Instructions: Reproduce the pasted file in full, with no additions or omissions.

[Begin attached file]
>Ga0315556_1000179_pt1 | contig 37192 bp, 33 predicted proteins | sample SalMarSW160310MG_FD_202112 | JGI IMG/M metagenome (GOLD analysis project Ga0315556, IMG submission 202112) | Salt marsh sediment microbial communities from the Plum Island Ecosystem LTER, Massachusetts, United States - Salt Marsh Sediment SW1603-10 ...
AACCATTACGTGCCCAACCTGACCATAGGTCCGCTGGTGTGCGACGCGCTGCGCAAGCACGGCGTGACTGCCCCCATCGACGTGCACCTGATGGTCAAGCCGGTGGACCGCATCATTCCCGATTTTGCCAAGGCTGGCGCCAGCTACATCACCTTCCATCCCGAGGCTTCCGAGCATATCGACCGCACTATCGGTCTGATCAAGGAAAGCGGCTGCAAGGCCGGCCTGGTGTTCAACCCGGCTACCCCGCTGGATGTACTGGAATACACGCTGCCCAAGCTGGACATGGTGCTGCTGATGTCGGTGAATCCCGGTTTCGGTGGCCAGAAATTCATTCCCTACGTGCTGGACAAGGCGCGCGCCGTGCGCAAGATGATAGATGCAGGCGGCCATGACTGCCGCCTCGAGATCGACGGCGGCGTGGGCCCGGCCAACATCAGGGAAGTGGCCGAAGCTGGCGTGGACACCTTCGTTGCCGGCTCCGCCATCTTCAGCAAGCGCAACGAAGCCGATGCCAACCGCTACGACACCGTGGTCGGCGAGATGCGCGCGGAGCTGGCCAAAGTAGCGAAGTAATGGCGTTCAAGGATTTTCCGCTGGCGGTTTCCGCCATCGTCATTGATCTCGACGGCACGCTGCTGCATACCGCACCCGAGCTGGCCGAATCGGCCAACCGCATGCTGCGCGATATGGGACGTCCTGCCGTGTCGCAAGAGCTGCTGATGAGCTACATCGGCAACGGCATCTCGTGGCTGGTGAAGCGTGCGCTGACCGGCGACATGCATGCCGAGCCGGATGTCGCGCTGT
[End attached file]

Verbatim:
>Ga0315556_1000179_pt1 | contig 37192 bp, 33 predicted proteins | sample SalMarSW160310MG_FD_202112 | JGI IMG/M metagenome (GOLD analysis project Ga0315556, IMG submission 202112) | Salt marsh sediment microbial communities from the Plum Island Ecosystem LTER, Massachusetts, United States - Salt Marsh Sediment SW1603-10 ...
AACCATTACGTGCCCAACCTGACCATAGGTCCGCTGGTGTGCGACGCGCTGCGCAAGCACGGCGTGACTGCCCCCATCGACGTGCACCTGATGGTCAAGCCGGTGGACCGCATCATTCCCGATTTTGCCAAGGCTGGCGCCAGCTACATCACCTTCCATCCCGAGGCTTCCGAGCATATCGACCGCACTATCGGTCTGATCAAGGAAAGCGGCTGCAAGGCCGGCCTGGTGTTCAACCCGGCTACCCCGCTGGATGTACTGGAATACACGCTGCCCAAGCTGGACATGGTGCTGCTGATGTCGGTGAATCCCGGTTTCGGTGGCCAGAAATTCATTCCCTACGTGCTGGACAAGGCGCGCGCCGTGCGCAAGATGATAGATGCAGGCGGCCATGACTGCCGCCTCGAGATCGACGGCGGCGTGGGCCCGGCCAACATCAGGGAAGTGGCCGAAGCTGGCGTGGACACCTTCGTTGCCGGCTCCGCCATCTTCAGCAAGCGCAACGAAGCCGATGCCAACCGCTACGACACCGTGGTCGGCGAGATGCGCGCGGAGCTGGCCAAAGTAGCGAAGTAATGGCGTTCAAGGATTTTCCGCTGGCGGTTTCCGCCATCGTCATTGATCTCGACGGCACGCTGCTGCATACCGCACCCGAGCTGGCCGAATCGGCCAACCGCATGCTGCGCGATATGGGACGTCCTGCCGTGTCGCAAGAGCTGCTGATGAGCTACATCGGCAACGGCATCTCGTGGCTGGTGAAGCGTGCGCTGACCGGCGACATGCATGCCGAGCCGGATGTCGCGCTGT